The George Eliot of Friendswood

Celebrated author René Steinke discusses her novel, set in the small town where she grew up.

By Michael Hardy October 7, 2014

René Steinke: Friendswood
Oct 9 at 7
Brazos Bookstore
2421 Bissonnet St.

Author René Steinke grew up in Friendswood, the small town of 40,000 people about 30 minutes southeast of Houston, before leaving Texas to earn a BA at Valparaiso University and an MFA at the University of Virginia. Now living in Brooklyn, Steinke has written three novels—The Fires (1999), about a female pyromaniac in a small Indiana town; National Book Award finalist Holy Skirts (2005), based on the life of early-20th-century avant-garde artist Baroness Elsa von Freytag-Loringhoven; and Friendswood, which was published in August and from which Steinke will read on Thursday night at Brazos Bookstore.

In Friendswood, Steinke portray her hometown as a closely interconnected community, bound by football and religion, whose placid surface hides many (sometimes literally) buried secrets—like the Brio Superfund site, created to clean up the environment devastation caused by the Brio Refining corporation, and whose contaminants are still not fully controlled. One of Steinke’s characters is a mother spurred by the death of her teenager daughter to fight for a more comprehensive cleanup of the site. Other characters include a 15-year-old girl trying to recover from a brutal sexual assault; a football player who was wrongly implicated in the assault; and a real estate agent suffering a mid-life crisis.

The novel has been reviewed by The New York Times, Slate, and the Los Angeles Times, which praised the book’s depiction of "a community divided between people who want to ignore unpleasant facts and the mavericks who insist on facing reality."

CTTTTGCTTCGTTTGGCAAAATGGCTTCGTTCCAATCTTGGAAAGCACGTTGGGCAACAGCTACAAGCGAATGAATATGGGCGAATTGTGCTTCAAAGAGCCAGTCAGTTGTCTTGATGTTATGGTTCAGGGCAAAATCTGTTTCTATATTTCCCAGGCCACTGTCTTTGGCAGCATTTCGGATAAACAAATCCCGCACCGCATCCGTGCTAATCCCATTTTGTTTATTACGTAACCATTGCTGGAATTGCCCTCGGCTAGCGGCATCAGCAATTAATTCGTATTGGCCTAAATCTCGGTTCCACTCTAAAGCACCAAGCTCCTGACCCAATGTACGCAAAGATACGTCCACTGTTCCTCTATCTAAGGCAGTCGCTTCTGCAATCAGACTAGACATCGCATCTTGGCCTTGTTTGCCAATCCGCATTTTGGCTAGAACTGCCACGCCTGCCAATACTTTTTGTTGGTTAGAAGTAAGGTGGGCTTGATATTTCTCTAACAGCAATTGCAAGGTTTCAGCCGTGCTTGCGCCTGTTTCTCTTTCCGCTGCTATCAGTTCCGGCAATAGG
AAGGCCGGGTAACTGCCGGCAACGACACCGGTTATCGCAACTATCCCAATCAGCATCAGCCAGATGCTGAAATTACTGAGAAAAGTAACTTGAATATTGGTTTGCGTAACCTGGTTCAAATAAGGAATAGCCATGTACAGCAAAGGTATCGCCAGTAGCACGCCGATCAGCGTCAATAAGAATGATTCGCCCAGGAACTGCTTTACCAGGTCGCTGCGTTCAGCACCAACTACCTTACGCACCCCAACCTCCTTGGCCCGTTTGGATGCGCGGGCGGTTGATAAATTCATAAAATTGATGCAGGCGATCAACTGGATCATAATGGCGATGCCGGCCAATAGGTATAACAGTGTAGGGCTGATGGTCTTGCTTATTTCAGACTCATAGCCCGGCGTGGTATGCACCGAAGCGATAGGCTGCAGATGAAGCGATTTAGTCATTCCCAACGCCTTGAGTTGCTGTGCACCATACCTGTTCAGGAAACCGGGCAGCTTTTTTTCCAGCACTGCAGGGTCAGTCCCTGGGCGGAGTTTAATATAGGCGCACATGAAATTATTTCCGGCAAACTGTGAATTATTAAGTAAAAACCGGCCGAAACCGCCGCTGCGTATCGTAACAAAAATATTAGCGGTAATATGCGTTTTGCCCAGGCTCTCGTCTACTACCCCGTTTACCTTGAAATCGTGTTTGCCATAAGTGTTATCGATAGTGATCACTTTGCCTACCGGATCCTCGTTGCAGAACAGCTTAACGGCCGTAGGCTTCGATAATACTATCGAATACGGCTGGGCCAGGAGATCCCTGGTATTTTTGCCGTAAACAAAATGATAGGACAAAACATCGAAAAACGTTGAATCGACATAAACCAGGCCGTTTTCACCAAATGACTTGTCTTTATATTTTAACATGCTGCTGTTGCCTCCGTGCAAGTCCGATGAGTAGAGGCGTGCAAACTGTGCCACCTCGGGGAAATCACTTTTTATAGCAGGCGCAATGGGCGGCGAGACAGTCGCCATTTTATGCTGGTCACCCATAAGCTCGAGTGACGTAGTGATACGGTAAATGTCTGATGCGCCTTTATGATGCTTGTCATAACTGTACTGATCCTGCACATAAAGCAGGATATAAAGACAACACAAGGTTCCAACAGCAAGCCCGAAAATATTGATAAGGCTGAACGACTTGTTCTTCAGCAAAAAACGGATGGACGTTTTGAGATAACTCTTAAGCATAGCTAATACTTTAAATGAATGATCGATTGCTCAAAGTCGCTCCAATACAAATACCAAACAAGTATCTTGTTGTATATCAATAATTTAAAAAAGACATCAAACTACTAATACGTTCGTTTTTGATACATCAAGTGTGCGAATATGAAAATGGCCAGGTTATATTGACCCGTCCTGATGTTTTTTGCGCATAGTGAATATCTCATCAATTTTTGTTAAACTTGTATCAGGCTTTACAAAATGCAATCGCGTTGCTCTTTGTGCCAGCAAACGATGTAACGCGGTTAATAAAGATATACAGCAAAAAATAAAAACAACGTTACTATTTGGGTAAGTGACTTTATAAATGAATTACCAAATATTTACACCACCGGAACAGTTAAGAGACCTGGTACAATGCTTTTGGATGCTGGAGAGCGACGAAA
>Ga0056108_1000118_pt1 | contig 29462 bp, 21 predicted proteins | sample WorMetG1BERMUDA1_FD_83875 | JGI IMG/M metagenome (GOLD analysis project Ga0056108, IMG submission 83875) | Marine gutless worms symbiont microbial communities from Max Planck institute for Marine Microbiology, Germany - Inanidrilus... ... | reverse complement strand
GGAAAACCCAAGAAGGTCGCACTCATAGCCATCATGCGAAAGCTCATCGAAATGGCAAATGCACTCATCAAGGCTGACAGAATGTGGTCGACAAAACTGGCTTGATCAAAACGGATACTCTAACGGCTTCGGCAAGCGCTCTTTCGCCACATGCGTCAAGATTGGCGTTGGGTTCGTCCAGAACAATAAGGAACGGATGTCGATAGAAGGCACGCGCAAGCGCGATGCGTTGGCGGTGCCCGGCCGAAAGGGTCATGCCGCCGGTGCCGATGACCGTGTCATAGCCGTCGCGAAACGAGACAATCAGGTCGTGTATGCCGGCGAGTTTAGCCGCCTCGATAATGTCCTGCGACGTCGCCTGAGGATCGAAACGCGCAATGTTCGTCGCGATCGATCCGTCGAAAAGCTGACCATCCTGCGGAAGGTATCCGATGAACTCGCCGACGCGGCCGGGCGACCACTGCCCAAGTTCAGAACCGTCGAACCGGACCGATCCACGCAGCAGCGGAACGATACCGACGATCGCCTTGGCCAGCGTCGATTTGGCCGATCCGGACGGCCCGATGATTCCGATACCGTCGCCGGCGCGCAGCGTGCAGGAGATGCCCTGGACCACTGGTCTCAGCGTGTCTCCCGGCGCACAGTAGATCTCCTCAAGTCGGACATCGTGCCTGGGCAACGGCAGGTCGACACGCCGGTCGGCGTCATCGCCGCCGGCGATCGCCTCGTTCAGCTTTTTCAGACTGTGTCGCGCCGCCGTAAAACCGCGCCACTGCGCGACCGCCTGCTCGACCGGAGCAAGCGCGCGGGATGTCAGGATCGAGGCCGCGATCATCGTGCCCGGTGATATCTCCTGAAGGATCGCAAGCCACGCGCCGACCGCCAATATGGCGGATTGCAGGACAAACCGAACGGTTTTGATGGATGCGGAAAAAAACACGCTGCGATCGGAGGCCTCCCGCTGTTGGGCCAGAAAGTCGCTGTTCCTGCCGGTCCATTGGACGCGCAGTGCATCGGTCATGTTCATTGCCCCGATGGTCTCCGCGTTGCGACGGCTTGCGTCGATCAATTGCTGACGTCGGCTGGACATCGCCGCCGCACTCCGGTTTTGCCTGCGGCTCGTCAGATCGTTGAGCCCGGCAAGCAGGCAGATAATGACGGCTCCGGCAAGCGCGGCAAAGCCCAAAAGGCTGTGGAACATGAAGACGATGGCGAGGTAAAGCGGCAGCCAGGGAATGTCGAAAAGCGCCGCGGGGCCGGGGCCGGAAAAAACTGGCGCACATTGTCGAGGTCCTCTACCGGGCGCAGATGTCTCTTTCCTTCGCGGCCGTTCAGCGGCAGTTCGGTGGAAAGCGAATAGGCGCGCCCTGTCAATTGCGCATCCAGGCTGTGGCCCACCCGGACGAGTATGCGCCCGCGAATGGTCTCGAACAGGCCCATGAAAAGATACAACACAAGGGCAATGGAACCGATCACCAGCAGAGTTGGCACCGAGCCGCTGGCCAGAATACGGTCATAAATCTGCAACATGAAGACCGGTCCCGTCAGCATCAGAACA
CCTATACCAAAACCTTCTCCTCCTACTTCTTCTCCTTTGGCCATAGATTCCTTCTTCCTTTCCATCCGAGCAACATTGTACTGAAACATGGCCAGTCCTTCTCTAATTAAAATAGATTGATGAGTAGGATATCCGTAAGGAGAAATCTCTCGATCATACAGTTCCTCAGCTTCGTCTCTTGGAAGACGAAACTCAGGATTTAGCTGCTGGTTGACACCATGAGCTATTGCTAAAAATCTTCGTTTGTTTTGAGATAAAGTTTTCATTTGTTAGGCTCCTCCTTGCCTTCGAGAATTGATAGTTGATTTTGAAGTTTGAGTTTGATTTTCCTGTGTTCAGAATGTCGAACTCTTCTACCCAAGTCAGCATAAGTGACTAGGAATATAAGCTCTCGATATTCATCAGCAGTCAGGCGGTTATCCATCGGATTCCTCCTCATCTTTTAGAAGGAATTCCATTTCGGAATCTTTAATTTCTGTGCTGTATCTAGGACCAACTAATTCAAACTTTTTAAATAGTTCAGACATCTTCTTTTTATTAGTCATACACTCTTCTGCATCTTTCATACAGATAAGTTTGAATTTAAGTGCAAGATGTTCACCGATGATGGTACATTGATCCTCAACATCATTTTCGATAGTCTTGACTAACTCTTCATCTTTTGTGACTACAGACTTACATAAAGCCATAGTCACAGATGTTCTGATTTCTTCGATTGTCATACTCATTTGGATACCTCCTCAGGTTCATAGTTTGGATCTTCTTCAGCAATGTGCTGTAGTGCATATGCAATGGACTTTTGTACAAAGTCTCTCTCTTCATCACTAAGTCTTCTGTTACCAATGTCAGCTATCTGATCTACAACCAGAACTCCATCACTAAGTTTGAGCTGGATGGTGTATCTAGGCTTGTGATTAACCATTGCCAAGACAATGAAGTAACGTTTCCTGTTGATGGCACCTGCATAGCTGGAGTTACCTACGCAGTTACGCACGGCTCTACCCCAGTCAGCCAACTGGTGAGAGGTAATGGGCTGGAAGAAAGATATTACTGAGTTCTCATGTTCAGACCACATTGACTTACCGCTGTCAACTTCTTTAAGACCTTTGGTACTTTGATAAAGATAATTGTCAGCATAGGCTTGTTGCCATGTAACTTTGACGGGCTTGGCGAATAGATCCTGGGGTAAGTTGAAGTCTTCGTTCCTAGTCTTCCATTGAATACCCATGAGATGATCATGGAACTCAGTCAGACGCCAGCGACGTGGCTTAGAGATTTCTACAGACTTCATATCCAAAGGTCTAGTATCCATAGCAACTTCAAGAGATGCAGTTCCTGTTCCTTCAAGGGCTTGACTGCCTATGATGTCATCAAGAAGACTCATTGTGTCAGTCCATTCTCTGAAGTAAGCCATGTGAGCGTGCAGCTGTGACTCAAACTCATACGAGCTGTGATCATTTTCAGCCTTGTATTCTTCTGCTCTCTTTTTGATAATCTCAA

Houstonia: Other than your reading Thursday night, what are you planning to do while you’re in the Houston area?

Steinke: Well, I’m going to the homecoming game at my old high school [in Friendswood], and I’m sort of ridiculously excited. My friends in town are like, this is old hat, but I haven’t been to a high school football game in 25 years or something, so I’m really looking forward to it. Just sitting in the warm air and watching the ball go across the green. I really like the aesthetics of it. I was a huge football fan when I was a teenager. And it’ll be fun to see the homecoming queen crowned, and all of that. All of that sentimental stuff. And I’ll see a lot of old friends there as well.

Have you always wanted to write a novel about your hometown?

No, not really. My other two novels are very different from this one. And I think the reason I wanted to write about Friendswood was that I felt I finally had enough distance from the place to feel like I could write about it in a fictional way. My parents live in Texas and I go back two or three times a year, but I need to have a certain distance in order to imagine things in a fictional way. I live in Brooklyn now, and I’ve noticed that many people think of Texas in very general, broad terms. And I kept thinking that I know it in this different, more complicated way.

Your two previous novels were about a pyromaniac and an early 20th century avant-garde performance artist. Did you make a conscious decision that you wanted to make this novel more conventional, to set it in more traditional, Middlemarch-like novelistic territory?